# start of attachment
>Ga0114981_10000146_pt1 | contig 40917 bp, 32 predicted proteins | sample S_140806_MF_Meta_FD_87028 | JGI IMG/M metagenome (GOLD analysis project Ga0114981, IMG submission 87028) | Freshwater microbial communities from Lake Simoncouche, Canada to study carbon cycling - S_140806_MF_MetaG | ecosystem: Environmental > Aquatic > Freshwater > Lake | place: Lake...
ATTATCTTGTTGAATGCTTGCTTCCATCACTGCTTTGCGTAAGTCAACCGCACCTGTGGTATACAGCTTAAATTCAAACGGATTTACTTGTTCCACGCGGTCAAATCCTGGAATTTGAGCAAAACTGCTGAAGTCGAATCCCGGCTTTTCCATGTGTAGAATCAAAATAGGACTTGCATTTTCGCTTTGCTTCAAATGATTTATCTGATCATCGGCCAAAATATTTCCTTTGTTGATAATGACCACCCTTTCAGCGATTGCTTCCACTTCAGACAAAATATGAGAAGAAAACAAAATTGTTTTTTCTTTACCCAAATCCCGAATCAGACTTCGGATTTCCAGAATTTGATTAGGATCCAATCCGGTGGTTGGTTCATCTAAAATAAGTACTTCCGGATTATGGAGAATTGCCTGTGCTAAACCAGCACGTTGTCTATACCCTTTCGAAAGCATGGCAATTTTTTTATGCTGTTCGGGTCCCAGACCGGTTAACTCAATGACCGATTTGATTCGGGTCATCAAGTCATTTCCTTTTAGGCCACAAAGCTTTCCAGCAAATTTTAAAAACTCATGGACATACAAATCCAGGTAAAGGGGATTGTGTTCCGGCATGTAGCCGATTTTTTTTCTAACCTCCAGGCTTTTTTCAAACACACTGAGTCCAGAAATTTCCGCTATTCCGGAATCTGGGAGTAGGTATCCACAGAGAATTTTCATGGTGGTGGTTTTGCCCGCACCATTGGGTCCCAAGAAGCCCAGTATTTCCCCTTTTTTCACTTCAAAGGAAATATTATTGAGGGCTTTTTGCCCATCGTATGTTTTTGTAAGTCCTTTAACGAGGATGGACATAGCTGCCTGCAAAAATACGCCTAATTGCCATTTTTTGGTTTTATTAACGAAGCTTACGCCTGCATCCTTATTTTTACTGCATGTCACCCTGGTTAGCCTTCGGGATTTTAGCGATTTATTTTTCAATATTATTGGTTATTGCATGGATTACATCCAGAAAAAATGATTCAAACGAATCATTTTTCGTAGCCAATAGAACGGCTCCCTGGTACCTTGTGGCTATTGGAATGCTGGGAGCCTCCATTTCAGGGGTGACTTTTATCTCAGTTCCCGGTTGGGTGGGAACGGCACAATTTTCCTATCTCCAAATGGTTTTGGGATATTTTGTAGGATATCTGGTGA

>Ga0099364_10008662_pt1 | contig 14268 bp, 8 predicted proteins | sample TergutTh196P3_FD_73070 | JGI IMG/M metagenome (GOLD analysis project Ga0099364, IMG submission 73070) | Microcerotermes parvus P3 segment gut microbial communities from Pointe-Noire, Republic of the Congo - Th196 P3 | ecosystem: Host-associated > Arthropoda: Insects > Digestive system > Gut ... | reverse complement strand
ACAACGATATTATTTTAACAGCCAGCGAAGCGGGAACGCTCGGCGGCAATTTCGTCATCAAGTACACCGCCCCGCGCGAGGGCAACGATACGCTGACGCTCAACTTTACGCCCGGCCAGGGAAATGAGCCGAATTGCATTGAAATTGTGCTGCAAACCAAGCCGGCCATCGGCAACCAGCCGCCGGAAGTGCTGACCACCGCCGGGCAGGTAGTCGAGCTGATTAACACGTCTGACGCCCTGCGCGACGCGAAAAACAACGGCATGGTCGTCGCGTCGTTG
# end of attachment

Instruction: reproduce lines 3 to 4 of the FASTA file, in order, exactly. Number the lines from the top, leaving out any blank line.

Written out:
>Ga0099364_10008662_pt1 | contig 14268 bp, 8 predicted proteins | sample TergutTh196P3_FD_73070 | JGI IMG/M metagenome (GOLD analysis project Ga0099364, IMG submission 73070) | Microcerotermes parvus P3 segment gut microbial communities from Pointe-Noire, Republic of the Congo - Th196 P3 | ecosystem: Host-associated > Arthropoda: Insects > Digestive system > Gut ... | reverse complement strand
ACAACGATATTATTTTAACAGCCAGCGAAGCGGGAACGCTCGGCGGCAATTTCGTCATCAAGTACACCGCCCCGCGCGAGGGCAACGATACGCTGACGCTCAACTTTACGCCCGGCCAGGGAAATGAGCCGAATTGCATTGAAATTGTGCTGCAAACCAAGCCGGCCATCGGCAACCAGCCGCCGGAAGTGCTGACCACCGCCGGGCAGGTAGTCGAGCTGATTAACACGTCTGACGCCCTGCGCGACGCGAAAAACAACGGCATGGTCGTCGCGTCGTTG